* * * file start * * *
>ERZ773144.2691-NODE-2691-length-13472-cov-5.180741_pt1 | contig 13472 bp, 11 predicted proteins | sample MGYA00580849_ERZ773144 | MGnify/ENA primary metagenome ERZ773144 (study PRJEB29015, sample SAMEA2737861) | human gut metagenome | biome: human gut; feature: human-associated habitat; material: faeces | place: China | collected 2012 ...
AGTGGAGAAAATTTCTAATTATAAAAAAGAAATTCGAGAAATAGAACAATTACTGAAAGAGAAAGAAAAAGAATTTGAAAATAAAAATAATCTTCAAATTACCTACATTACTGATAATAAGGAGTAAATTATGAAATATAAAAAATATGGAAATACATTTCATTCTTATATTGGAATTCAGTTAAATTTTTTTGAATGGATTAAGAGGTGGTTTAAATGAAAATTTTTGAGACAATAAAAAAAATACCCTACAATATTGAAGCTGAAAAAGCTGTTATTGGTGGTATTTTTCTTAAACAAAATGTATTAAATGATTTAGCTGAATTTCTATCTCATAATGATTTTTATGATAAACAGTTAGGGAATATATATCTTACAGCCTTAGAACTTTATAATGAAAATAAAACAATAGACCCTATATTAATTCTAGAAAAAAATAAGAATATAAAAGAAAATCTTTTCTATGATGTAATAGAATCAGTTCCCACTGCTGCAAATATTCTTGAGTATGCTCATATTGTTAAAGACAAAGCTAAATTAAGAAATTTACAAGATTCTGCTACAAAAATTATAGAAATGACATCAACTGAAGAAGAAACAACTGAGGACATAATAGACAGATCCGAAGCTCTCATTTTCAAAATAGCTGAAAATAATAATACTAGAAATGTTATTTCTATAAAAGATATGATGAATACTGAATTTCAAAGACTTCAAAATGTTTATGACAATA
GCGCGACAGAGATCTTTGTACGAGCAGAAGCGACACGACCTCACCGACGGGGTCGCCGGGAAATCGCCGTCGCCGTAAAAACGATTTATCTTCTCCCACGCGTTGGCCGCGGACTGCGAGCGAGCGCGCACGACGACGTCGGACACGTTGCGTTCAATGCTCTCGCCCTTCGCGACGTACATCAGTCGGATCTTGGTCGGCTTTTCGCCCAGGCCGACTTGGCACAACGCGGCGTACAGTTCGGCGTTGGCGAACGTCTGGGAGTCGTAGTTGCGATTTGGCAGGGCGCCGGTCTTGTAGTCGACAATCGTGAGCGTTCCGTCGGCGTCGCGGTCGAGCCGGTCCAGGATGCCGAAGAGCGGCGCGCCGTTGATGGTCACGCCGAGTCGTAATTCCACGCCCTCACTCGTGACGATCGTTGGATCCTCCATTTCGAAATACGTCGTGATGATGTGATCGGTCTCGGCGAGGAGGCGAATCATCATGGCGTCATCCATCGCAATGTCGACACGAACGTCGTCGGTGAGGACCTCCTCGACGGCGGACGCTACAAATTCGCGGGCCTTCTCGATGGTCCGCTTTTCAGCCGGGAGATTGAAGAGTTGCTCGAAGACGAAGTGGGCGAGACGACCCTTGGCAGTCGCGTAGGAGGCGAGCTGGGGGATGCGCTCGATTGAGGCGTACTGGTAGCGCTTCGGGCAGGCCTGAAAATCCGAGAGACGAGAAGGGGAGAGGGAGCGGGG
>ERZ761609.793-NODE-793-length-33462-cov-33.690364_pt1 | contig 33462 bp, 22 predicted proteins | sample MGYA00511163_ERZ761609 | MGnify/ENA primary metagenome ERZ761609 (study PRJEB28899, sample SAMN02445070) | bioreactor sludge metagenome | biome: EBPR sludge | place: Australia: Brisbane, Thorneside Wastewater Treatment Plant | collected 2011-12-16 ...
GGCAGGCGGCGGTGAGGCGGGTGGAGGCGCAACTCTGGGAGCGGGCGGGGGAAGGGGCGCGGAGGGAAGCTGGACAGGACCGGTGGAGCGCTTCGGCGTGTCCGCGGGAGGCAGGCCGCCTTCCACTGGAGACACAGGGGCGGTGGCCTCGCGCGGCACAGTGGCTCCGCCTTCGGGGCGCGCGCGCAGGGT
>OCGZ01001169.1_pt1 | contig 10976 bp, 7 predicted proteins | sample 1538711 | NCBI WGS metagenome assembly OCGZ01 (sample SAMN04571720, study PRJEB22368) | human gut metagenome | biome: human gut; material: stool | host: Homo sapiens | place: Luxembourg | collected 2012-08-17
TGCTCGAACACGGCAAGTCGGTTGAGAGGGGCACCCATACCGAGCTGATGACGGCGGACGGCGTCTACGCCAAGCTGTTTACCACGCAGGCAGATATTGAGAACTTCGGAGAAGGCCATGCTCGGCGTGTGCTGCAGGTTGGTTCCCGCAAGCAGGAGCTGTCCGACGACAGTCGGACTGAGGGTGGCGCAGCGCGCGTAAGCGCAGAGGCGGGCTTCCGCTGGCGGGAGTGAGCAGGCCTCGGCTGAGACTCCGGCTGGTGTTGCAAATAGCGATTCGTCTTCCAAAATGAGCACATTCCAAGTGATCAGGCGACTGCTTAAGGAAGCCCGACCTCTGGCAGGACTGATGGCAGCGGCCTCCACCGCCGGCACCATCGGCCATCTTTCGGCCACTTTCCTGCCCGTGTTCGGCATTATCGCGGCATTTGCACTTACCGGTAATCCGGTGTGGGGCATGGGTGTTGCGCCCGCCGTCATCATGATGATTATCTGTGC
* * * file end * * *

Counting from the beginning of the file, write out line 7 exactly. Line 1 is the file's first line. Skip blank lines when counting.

TGCTCGAACACGGCAAGTCGGTTGAGAGGGGCACCCATACCGAGCTGATGACGGCGGACGGCGTCTACGCCAAGCTGTTTACCACGCAGGCAGATATTGAGAACTTCGGAGAAGGCCATGCTCGGCGTGTGCTGCAGGTTGGTTCCCGCAAGCAGGAGCTGTCCGACGACAGTCGGACTGAGGGTGGCGCAGCGCGCGTAAGCGCAGAGGCGGGCTTCCGCTGGCGGGAGTGAGCAGGCCTCGGCTGAGACTCCGGCTGGTGTTGCAAATAGCGATTCGTCTTCCAAAATGAGCACATTCCAAGTGATCAGGCGACTGCTTAAGGAAGCCCGACCTCTGGCAGGACTGATGGCAGCGGCCTCCACCGCCGGCACCATCGGCCATCTTTCGGCCACTTTCCTGCCCGTGTTCGGCATTATCGCGGCATTTGCACTTACCGGTAATCCGGTGTGGGGCATGGGTGTTGCGCCCGCCGTCATCATGATGATTATCTGTGC